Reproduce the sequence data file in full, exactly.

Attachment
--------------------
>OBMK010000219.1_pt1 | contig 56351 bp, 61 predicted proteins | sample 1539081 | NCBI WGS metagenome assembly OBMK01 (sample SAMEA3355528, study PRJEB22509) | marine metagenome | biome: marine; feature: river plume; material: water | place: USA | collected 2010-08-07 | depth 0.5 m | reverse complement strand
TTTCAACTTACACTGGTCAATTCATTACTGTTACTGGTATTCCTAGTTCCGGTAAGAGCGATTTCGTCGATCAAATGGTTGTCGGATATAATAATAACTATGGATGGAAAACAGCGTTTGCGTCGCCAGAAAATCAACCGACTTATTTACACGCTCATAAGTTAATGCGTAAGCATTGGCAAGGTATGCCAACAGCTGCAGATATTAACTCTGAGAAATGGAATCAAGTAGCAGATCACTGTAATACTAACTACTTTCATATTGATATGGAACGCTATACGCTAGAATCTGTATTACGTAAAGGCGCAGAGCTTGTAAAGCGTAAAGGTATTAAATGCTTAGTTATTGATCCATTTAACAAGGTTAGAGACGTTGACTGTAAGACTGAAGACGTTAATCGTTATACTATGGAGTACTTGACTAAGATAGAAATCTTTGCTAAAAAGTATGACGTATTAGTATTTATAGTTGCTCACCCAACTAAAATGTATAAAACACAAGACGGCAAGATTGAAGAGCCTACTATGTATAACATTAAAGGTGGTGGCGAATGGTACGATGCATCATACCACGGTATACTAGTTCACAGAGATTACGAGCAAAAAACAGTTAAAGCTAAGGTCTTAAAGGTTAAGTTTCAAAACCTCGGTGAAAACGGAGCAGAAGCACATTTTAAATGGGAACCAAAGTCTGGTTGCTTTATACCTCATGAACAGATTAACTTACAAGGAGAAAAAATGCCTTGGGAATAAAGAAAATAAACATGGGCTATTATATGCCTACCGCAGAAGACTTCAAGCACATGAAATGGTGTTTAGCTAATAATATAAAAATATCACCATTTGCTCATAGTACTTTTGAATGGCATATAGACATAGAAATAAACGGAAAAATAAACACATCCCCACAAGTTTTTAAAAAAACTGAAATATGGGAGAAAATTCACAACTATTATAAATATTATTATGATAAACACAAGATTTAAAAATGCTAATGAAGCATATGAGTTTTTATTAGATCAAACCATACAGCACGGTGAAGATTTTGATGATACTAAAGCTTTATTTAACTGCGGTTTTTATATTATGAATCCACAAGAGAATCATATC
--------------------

>OBMK010000219.1_pt1 | contig 56351 bp, 61 predicted proteins | sample 1539081 | NCBI WGS metagenome assembly OBMK01 (sample SAMEA3355528, study PRJEB22509) | marine metagenome | biome: marine; feature: river plume; material: water | place: USA | collected 2010-08-07 | depth 0.5 m | reverse complement strand
TTTCAACTTACACTGGTCAATTCATTACTGTTACTGGTATTCCTAGTTCCGGTAAGAGCGATTTCGTCGATCAAATGGTTGTCGGATATAATAATAACTATGGATGGAAAACAGCGTTTGCGTCGCCAGAAAATCAACCGACTTATTTACACGCTCATAAGTTAATGCGTAAGCATTGGCAAGGTATGCCAACAGCTGCAGATATTAACTCTGAGAAATGGAATCAAGTAGCAGATCACTGTAATACTAACTACTTTCATATTGATATGGAACGCTATACGCTAGAATCTGTATTACGTAAAGGCGCAGAGCTTGTAAAGCGTAAAGGTATTAAATGCTTAGTTATTGATCCATTTAACAAGGTTAGAGACGTTGACTGTAAGACTGAAGACGTTAATCGTTATACTATGGAGTACTTGACTAAGATAGAAATCTTTGCTAAAAAGTATGACGTATTAGTATTTATAGTTGCTCACCCAACTAAAATGTATAAAACACAAGACGGCAAGATTGAAGAGCCTACTATGTATAACATTAAAGGTGGTGGCGAATGGTACGATGCATCATACCACGGTATACTAGTTCACAGAGATTACGAGCAAAAAACAGTTAAAGCTAAGGTCTTAAAGGTTAAGTTTCAAAACCTCGGTGAAAACGGAGCAGAAGCACATTTTAAATGGGAACCAAAGTCTGGTTGCTTTATACCTCATGAACAGATTAACTTACAAGGAGAAAAAATGCCTTGGGAATAAAGAAAATAAACATGGGCTATTATATGCCTACCGCAGAAGACTTCAAGCACATGAAATGGTGTTTAGCTAATAATATAAAAATATCACCATTTGCTCATAGTACTTTTGAATGGCATATAGACATAGAAATAAACGGAAAAATAAACACATCCCCACAAGTTTTTAAAAAAACTGAAATATGGGAGAAAATTCACAACTATTATAAATATTATTATGATAAACACAAGATTTAAAAATGCTAATGAAGCATATGAGTTTTTATTAGATCAAACCATACAGCACGGTGAAGATTTTGATGATACTAAAGCTTTATTTAACTGCGGTTTTTATATTATGAATCCACAAGAGAATCATATC